CFP: Re-Visioning the Nation, 8th Cambridge Heritage Seminar (UK) (2/22/07; 5/12/07)

full name / name of organization: 
benjamin morris
contact email:

Re-visioning the Nation: Cultural Heritage and the Politics of Disaster
at the McDonald Institute for Archaeological Research
University of Cambridge, Cambridge, UK
Saturday 12 May 2007

For nearly ten years the Cambridge Heritage Seminars have brought
together researchers, policy makers and practitioners to explore some of
the more pressing issues concerning cultural heritage today.

This year's seminar focuses on the uses and abuses of heritage by states
and societies as they emerge from crisis situations. Societies emerging
from a natural disaster, armed conflict or acute social and economic
crisis share many needs regarding their cultural heritage: restoring the
rule of law, integrating traumatic events into historical consciousness,
negotiating memories, limiting illicit trade and looting, and so on.
Some scholars have argued for a distinction between "life issues" and
"quality of life issues," suggesting that the former needs are more
pressing in a post-crisis situation. But this dichotomy collapses under
scrutiny: the values that inform the rebuilding of physical needs will
also inform the reconstruction of other dimensions of civic life, such
as the use of the recently traumatised past. In this light the
post-crisis situation can be seen as a dialectic in which the newly
formed (or fragmented) state offers a vision to its citizens of their
identity and heritage, and the citizens accept it, reject it, or make a
counter-offer in turn.

One domain in which this dialectic plays out is the visual
representation of the nation, its past, and its identity: new images
arise out of the ashes, and old ones are re-envisioned to satisfy the
agenda of the state. As part of the historical record, works of a
society’s cultural heritage are liable to be manipulated in this
process. An investigation of the ever-changing interpretation of
cultural heritage in post-crisis situations can help understand how such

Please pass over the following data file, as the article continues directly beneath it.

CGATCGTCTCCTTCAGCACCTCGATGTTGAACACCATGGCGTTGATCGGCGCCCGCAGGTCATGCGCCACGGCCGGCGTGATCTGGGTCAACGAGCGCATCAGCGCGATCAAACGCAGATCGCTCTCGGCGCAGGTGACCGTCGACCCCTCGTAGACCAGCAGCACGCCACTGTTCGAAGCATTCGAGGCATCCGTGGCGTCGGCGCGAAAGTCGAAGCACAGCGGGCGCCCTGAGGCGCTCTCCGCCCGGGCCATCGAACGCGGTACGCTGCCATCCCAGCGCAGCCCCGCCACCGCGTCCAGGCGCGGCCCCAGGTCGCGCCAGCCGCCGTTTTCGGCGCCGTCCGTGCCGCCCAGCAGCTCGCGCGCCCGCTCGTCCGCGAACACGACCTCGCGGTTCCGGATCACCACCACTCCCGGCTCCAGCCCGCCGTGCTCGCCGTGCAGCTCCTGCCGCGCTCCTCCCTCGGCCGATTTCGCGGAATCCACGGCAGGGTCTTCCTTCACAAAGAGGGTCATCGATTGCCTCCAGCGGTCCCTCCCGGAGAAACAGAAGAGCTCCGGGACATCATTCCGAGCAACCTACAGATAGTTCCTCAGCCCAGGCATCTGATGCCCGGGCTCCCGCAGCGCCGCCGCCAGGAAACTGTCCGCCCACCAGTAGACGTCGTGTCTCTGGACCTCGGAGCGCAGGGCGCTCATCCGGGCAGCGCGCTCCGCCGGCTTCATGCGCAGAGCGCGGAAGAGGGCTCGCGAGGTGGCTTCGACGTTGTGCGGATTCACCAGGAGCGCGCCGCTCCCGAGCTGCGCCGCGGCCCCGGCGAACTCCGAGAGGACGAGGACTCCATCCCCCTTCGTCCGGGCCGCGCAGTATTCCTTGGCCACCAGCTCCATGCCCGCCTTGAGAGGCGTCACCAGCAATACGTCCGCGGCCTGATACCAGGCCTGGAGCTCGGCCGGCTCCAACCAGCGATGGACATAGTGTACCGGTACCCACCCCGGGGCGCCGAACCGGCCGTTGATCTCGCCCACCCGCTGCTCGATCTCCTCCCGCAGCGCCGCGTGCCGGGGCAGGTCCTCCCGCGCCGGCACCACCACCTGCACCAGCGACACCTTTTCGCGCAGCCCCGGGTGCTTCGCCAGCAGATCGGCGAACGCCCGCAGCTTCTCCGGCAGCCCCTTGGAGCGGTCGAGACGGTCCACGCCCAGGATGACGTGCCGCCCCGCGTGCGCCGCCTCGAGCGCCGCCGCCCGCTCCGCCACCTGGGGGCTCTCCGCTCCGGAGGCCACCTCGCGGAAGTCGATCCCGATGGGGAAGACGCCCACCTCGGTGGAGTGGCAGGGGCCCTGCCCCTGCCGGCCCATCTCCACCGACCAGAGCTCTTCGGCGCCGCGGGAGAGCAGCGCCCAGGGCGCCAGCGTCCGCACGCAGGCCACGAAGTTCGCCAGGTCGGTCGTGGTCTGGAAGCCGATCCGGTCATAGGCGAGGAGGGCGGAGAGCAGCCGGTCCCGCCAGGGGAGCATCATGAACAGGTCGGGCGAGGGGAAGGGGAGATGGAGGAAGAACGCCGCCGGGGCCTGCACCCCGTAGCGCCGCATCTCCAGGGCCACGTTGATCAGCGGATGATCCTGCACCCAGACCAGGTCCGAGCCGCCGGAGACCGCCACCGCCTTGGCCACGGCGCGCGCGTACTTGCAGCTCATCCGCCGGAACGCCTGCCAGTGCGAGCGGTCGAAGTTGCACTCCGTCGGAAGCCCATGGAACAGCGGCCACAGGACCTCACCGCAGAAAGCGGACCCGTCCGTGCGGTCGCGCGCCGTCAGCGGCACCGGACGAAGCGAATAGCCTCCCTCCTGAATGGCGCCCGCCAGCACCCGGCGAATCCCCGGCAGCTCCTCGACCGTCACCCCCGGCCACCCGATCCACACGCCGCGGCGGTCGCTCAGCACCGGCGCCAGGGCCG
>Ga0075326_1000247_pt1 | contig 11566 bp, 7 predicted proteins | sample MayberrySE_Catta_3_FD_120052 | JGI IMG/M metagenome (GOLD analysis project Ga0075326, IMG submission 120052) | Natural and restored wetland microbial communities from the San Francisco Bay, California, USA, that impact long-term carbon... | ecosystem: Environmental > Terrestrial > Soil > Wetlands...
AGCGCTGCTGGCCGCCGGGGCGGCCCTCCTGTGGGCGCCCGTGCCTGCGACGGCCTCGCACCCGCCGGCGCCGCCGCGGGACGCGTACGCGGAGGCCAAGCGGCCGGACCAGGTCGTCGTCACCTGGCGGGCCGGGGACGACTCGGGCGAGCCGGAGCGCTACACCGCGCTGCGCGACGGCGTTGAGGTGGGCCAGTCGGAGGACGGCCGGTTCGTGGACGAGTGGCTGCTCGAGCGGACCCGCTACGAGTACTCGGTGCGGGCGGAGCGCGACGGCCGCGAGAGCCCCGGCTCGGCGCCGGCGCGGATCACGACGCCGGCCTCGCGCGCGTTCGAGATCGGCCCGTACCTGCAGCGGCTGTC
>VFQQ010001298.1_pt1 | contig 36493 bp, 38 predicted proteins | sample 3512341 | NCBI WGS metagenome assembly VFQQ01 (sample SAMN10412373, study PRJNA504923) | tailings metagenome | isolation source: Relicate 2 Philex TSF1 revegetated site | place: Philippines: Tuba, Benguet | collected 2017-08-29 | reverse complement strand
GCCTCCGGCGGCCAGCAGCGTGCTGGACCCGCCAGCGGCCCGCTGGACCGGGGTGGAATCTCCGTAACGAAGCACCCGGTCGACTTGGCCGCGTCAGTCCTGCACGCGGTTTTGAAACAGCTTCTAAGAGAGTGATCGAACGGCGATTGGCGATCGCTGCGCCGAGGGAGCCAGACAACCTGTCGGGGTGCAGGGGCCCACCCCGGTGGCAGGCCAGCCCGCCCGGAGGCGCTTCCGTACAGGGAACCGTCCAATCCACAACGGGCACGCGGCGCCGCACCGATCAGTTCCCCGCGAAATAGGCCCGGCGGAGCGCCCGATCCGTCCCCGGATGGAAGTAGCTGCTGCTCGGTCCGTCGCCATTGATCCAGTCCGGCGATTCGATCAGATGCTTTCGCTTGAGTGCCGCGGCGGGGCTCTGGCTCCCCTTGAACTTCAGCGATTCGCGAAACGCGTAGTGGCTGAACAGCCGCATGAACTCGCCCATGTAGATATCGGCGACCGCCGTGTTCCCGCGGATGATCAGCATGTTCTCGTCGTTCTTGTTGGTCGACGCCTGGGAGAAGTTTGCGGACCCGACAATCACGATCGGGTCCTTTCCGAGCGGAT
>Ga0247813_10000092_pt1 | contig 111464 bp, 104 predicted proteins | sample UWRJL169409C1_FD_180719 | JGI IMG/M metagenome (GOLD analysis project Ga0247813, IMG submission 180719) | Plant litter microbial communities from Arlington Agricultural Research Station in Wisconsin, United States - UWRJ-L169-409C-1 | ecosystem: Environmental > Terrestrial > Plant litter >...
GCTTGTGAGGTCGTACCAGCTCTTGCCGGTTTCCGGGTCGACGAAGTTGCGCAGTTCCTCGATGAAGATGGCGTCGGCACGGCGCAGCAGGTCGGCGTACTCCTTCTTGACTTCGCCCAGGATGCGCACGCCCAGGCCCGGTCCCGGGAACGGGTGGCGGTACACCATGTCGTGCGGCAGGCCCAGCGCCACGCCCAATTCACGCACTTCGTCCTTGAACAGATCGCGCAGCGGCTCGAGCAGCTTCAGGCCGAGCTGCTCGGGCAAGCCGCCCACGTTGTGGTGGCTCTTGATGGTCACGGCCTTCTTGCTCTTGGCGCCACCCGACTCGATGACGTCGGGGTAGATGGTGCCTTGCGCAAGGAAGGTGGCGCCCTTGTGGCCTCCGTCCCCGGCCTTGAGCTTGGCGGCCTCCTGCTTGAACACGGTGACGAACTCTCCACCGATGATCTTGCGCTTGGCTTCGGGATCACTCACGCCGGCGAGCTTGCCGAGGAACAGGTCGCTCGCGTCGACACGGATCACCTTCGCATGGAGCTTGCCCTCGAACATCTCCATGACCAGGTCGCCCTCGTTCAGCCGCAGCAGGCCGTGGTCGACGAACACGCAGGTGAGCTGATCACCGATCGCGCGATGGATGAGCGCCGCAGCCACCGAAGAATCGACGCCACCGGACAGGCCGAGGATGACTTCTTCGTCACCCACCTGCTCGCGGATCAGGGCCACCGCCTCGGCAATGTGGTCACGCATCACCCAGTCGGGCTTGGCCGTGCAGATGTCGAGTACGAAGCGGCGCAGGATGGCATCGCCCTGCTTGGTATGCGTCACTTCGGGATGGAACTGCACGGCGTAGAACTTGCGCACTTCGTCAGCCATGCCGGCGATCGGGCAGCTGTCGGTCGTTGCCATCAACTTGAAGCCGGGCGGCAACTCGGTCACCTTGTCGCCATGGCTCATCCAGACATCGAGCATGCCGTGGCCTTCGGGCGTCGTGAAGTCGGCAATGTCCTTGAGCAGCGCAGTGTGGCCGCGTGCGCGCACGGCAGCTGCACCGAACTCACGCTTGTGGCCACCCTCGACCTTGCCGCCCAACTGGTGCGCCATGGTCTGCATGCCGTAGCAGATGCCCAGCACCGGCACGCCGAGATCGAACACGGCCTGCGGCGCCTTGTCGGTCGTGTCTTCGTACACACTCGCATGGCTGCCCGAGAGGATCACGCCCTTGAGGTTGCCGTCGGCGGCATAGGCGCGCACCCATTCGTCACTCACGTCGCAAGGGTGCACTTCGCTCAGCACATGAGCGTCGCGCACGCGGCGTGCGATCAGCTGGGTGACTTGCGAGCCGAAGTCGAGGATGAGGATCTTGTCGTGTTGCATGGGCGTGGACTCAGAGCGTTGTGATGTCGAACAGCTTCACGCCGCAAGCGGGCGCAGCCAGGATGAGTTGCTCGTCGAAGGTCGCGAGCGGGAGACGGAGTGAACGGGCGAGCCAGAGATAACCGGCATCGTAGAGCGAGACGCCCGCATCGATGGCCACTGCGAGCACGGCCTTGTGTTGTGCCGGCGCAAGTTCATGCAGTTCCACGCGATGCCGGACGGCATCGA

material becomes instrumental in the reconstruction process,
illuminating how and why it is preserved, exhibited or destroyed. With
the international community (including UNESCO and a large number of
NGOs) becoming increasingly involved in the restoration and safeguarding
of cultural heritage in societies emerging from disasters, it is timely
to look at some of the issues this raises.

The 8th Cambridge Heritage Seminar solicits contributions addressing the
complexity and nuances found in these and related processes.
Contributions based on case studies are particularly welcome. Paper
presentations will be limited to 20 minutes; posters should contain a
mix of visual and verbal information and be no smaller than A2 size.
Some indicative questions of the type we hope to address are:

--How do states re-image the nation after natural disasters, economic
crisis, political or social conflict? How do they draw on history and
the material evidence of the past to do so? Do new symbols of power and
nation emerge? Does a revised vision of history become public history?

--What nation-building dynamics are in play in these post-disaster
moments? How are identities and perceptions of the past/present/future
reinterpreted? How does cultural heritage play a role in this process?

--What sites of memory or commemoration emerge, and how are they
interpreted or made to fit within the national narrative?

--How is the symbolic landscape of a place affected by disasters? How do
the politics of space play out? How are the urban and natural landscapes
re-mapped and their meanings altered?

Please send 500-word paper and poster proposals, or any further
enquiries, to Dacia Viejo-Rose at, or Benjamin Morris at Proposals should be sent as PDF or Word documents and
should include full contact information and a brief academic biography.
Deadline for proposals is 22 February 2007; acceptance will follow
shortly afterwards. For further information visit

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Received on Sun Feb 04 2007 - 13:30:23 EST

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